Subscribers to AIS’s RADAR on Specialty Pharmacy may read the in-depth article online


FDA Approved Osmolex ER

In February 2018, the FDA approved Osmotica Pharmaceutical US LLC’s Osmolex ER (amantadine) for the treatment of Parkinson’s disease and for the treatment of drug-induced extrapyramidal reactions in adults. Dosing is patient-specific.

Subscribers to AIS’s RADAR on Specialty Pharmacy may read the in-depth article online

 


FDA Approved Gocovri

In August 2017, the FDA approved Adamas Pharmaceuticals, Inc.’s Gocovri (amantadine) extended-release capsules for the treatment of dyskinesia in people with Parkinson’s disease who are being treated with levodopa-based therapy. The agency gave the product orphan drug status. Amantadine is available as a generic, though it is not an extended-release version. Dosing is once daily. The company says the drug will be priced between $10,000 and $30,000.

Subscribers to AIS’s RADAR on Specialty Pharmacy may read the in-depth article online

 

Key Findings


Market Events Drive Changes

In February 2018, the FDA approved Osmotica Pharmaceutical US LLC’s Osmolex ER (amantadine) for the treatment of Parkinson’s disease and for the treatment of drug-induced extrapyramidal reactions in adults. After Actavis and Allergan each filed abbreviated new drug applications for generic versions of Rytary, Impax sued them for patent infringement. Both companies settled the litigation in June 2018 with Amneal, which merged with Impax shortly before the agreements.

Competitive Landscape

The Parkinson’s market is continually growing, with many drugs in the pipeline. Contracting may occur with multiple monoamine oxidase-B inhibitors available. This therapeutic class includes many quality therapeutic options, both generic (the majority) and brand. New players emerge, but big prescription sales are illusive compared with the oral market of old. Despite advantages to injectables and transdermal patches, physician behavior and coverage are slower compared with oral agents.

Payer Coverage

Given the number of generic orals, management of the remaining name-brand oral products is restrictive but less so than in other classes. Drugs are covered primarily under the pharmacy benefit, although Apokyn and Duopa have both pharmacy and medical benefit coverage. With many strong orals available, understanding how restrictions translate (or don’t) to brand-name products is critical. When PA is defined, diagnosis and clinical documentation are required.

Plans Offer More $0 Copay Drugs to Boost Adherence, Member Outcomes

August 12, 2019

As various players in the health care industry sharpen their focus on disease prevention, some experts say they’re seeing health plans offering more and more “preventive” drugs at no cost to members.

For example, in a recent press release, Dean Health Plan said it’s “adding even more preventive drugs to our list of drugs available to [members] for $0.” Additions to the list, which total more than 200, include Advair inhalers (fluticasone propionate and salmeterol) for asthma,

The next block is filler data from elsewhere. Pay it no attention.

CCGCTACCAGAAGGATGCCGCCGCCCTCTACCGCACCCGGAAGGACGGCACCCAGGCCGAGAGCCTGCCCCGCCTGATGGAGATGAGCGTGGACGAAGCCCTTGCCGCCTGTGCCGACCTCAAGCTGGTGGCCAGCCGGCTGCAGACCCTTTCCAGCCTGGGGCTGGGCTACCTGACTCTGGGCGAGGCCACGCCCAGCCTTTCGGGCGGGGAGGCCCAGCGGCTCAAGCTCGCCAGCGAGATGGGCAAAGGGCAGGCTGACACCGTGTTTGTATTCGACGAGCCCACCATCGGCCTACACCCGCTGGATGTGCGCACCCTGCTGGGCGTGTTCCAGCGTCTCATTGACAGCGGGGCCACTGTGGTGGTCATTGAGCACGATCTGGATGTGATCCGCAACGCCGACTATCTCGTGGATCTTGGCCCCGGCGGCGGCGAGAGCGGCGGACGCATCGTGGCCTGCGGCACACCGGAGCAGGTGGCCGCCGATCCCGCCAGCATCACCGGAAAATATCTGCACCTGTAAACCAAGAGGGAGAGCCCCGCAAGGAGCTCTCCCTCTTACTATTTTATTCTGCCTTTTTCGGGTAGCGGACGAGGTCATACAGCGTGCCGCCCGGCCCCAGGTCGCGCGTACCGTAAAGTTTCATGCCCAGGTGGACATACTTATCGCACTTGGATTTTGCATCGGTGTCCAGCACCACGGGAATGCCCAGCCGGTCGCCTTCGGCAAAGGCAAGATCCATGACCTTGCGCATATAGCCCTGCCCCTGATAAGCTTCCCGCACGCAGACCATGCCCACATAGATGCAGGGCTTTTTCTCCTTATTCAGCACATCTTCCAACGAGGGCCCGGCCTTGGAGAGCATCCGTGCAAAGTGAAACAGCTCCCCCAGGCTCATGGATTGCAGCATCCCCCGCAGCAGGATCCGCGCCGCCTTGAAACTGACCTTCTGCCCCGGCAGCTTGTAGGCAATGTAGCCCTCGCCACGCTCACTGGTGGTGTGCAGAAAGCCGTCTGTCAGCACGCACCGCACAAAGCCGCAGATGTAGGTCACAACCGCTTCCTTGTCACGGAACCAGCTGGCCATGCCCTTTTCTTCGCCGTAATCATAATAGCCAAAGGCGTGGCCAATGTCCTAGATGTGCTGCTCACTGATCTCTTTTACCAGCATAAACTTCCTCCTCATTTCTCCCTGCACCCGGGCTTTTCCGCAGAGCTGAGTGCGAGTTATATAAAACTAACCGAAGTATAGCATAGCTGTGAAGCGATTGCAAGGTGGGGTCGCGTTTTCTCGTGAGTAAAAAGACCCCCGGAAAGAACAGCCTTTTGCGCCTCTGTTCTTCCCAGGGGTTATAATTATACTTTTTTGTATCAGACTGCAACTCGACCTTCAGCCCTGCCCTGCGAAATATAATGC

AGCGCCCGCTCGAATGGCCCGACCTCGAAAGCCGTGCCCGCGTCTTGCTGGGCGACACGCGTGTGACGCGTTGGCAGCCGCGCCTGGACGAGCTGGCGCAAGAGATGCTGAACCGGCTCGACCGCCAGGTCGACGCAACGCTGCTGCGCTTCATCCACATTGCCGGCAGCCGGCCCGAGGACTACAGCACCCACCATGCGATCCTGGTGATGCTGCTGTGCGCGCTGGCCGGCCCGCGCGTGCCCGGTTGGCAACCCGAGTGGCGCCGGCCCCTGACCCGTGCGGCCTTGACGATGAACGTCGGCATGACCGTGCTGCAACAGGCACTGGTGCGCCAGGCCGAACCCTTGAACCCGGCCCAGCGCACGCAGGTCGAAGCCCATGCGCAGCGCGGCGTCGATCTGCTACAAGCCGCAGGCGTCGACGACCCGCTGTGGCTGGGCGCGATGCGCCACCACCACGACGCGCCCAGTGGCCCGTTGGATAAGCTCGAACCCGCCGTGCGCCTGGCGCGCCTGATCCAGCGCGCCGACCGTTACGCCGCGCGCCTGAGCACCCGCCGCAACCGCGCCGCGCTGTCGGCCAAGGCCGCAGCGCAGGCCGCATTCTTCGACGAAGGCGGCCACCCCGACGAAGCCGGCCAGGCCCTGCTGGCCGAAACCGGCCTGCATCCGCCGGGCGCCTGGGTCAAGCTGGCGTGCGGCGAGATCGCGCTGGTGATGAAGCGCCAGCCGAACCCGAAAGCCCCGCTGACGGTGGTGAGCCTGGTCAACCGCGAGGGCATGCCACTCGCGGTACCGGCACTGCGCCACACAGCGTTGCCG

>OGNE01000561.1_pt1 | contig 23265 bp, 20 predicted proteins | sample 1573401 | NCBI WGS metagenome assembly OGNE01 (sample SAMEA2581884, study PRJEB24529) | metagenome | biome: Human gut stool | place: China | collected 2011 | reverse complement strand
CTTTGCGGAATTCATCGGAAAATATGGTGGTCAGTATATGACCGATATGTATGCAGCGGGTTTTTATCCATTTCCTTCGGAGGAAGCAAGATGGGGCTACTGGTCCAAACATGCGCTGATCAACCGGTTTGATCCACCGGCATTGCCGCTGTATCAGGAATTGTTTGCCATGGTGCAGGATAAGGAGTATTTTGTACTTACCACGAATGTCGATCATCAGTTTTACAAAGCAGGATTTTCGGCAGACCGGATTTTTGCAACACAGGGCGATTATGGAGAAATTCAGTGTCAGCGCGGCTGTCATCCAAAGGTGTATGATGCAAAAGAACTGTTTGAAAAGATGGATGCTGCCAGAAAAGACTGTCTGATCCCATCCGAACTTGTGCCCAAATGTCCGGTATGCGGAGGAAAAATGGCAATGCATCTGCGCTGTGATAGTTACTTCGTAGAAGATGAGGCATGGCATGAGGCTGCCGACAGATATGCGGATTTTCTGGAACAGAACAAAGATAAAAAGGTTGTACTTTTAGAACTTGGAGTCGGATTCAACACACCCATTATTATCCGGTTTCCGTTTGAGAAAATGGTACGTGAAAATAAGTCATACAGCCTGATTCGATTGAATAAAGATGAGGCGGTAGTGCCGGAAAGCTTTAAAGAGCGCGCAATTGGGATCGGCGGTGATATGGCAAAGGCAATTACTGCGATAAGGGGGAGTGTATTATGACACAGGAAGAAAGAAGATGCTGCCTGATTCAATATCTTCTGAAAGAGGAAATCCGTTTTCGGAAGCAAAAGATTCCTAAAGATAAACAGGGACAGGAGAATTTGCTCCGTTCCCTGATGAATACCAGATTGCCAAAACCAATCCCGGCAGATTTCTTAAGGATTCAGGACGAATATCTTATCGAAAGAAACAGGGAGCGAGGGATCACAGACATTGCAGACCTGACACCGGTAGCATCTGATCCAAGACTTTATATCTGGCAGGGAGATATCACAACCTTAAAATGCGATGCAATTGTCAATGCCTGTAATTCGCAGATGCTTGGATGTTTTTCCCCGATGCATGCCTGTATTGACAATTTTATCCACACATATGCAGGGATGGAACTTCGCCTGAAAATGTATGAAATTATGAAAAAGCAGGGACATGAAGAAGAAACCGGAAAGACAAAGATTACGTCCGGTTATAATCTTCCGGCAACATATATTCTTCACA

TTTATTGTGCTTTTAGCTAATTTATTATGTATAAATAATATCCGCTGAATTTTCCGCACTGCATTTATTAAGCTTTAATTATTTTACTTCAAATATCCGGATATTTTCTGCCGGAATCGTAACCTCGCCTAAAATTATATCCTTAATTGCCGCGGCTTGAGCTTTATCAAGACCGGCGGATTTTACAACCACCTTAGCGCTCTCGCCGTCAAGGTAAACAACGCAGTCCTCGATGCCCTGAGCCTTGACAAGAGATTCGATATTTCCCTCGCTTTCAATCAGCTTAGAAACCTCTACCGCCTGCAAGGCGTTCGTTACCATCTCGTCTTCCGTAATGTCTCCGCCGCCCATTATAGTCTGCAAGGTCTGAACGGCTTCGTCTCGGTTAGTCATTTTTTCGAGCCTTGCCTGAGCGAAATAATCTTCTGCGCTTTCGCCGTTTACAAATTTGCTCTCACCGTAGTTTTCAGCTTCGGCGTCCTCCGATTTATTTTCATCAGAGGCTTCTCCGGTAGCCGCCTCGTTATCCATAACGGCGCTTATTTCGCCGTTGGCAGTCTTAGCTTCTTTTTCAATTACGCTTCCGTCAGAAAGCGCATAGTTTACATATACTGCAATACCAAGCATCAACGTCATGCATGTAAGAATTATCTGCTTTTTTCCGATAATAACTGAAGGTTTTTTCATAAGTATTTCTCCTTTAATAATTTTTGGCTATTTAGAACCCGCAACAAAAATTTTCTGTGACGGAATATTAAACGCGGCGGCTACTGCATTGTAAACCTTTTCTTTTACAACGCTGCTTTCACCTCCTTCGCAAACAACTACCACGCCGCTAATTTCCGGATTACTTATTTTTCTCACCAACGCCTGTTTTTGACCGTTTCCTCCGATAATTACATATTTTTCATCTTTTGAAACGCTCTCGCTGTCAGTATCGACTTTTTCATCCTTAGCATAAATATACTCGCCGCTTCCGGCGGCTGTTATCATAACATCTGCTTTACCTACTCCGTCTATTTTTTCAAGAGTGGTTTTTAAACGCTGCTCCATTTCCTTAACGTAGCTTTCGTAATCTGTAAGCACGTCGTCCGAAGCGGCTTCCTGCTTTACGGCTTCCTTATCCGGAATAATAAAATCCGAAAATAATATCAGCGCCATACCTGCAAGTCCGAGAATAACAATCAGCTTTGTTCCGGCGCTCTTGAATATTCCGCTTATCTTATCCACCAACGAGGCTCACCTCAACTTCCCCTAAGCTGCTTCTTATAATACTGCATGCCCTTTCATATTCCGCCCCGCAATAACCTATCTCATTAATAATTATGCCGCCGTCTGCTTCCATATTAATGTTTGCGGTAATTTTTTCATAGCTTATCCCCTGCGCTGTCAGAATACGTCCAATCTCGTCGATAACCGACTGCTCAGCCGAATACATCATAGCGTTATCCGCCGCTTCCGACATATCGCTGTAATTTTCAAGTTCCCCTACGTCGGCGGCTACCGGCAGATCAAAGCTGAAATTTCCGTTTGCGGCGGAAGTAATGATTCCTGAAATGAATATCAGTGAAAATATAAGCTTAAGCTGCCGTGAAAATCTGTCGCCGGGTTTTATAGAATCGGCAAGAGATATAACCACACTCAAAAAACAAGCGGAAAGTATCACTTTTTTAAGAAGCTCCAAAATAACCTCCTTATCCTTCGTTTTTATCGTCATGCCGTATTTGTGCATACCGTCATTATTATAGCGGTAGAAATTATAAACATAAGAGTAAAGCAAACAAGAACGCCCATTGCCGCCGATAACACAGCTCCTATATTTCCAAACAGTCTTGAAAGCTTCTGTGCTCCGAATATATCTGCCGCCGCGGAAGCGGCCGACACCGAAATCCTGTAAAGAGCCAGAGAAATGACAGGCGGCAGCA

As various players in the health care industry sharpen their focus on disease prevention, some experts say they’re seeing health plans offering more and more “preventive” drugs at no cost to members.

For example, in a recent press release, Dean Health Plan said it’s “adding even more preventive drugs to our list of drugs available to [members] for $0.” Additions to the list, which total more than 200, include Advair inhalers (fluticasone propionate and salmeterol) for asthma, the diabetes drug Januvia (sitagliptin), and Alendronate for osteoporosis, says Kevin Engelien, manager of large group product and market research at the Wisconsin-based insurer.

The reason for maintaining such a list — and adding to it — is simple, according to Engelien. “We do this because we feel taking these medications on a regular basis or as prescribed can help avoid more serious health problems or complications,” he says.

Currently, the benefit is available for Dean Health Plan’s large group commercial members, small-group members on pre-Affordable Care Act plans and pre-ACA individual plan members.

For ACA-compliant plans, the law requires that a set list of preventive drugs and services must be available to members at no cost, such as oral contraceptives and certain statins. The list must include all those medications and services given an “A” or “B” rating by the U.S. Preventive Services Task Force (USPSTF), meaning there is a good chance the net benefit is anywhere from moderate to substantial.

The ACA-mandated spate of preventive drugs is a “fine list,” Engelien tells AIS Health, but Dean Health Plan sees a “market demand” to offer a more comprehensive list of drugs at a $0 copay.

Larger Lists Becoming More Common

To decide what goes on that list, Dean Health Plan works with its PBM, Navitus Health Solutions, in a “no less than monthly” process of reviewing the utilization and effectiveness of drugs, as well as any changing mandates, Engelien says. (For example, USPSTF recently gave an “A” rating for pre-exposure prophylaxis, or PrEP, for patients who are at high risk of acquiring HIV, meaning ACA-compliant plans must cover it at no cost.)